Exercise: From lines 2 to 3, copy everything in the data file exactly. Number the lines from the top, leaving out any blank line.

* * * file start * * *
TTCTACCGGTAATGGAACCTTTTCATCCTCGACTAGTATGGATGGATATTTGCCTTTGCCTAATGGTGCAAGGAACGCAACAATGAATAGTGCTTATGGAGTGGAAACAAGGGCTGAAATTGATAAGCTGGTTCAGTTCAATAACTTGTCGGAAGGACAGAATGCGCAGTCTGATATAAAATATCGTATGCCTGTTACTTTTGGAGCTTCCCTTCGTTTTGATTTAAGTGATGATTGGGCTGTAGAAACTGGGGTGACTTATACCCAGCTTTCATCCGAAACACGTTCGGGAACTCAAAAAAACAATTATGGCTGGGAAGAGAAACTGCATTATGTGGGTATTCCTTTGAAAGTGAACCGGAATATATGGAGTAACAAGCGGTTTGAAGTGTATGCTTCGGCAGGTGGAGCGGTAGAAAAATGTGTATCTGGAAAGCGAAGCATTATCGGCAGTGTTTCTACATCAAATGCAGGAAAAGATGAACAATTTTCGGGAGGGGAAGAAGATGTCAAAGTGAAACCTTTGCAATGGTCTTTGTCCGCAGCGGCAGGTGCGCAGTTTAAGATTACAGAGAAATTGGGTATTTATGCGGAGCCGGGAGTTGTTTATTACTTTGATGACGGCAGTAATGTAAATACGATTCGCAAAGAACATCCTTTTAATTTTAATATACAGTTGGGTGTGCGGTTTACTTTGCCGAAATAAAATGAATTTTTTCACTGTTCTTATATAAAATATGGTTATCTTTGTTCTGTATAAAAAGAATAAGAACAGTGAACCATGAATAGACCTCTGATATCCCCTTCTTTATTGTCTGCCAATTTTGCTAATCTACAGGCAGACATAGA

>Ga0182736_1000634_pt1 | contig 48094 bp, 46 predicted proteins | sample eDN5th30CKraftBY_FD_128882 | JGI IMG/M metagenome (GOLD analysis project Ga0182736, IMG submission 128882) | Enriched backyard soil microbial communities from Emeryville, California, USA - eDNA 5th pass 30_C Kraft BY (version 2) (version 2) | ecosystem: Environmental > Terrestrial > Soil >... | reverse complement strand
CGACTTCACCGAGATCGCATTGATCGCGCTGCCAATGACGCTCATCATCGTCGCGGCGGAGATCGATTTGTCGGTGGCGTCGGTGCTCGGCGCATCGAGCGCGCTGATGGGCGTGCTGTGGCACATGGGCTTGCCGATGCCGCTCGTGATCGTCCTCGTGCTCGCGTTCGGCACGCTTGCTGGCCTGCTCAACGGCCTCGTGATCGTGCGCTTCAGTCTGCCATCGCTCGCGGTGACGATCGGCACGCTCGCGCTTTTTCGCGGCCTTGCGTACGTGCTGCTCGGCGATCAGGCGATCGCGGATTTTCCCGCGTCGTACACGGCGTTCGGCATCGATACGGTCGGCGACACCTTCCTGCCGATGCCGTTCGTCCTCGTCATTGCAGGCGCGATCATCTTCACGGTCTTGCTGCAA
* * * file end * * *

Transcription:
>Ga0182736_1000634_pt1 | contig 48094 bp, 46 predicted proteins | sample eDN5th30CKraftBY_FD_128882 | JGI IMG/M metagenome (GOLD analysis project Ga0182736, IMG submission 128882) | Enriched backyard soil microbial communities from Emeryville, California, USA - eDNA 5th pass 30_C Kraft BY (version 2) (version 2) | ecosystem: Environmental > Terrestrial > Soil >... | reverse complement strand
CGACTTCACCGAGATCGCATTGATCGCGCTGCCAATGACGCTCATCATCGTCGCGGCGGAGATCGATTTGTCGGTGGCGTCGGTGCTCGGCGCATCGAGCGCGCTGATGGGCGTGCTGTGGCACATGGGCTTGCCGATGCCGCTCGTGATCGTCCTCGTGCTCGCGTTCGGCACGCTTGCTGGCCTGCTCAACGGCCTCGTGATCGTGCGCTTCAGTCTGCCATCGCTCGCGGTGACGATCGGCACGCTCGCGCTTTTTCGCGGCCTTGCGTACGTGCTGCTCGGCGATCAGGCGATCGCGGATTTTCCCGCGTCGTACACGGCGTTCGGCATCGATACGGTCGGCGACACCTTCCTGCCGATGCCGTTCGTCCTCGTCATTGCAGGCGCGATCATCTTCACGGTCTTGCTGCAA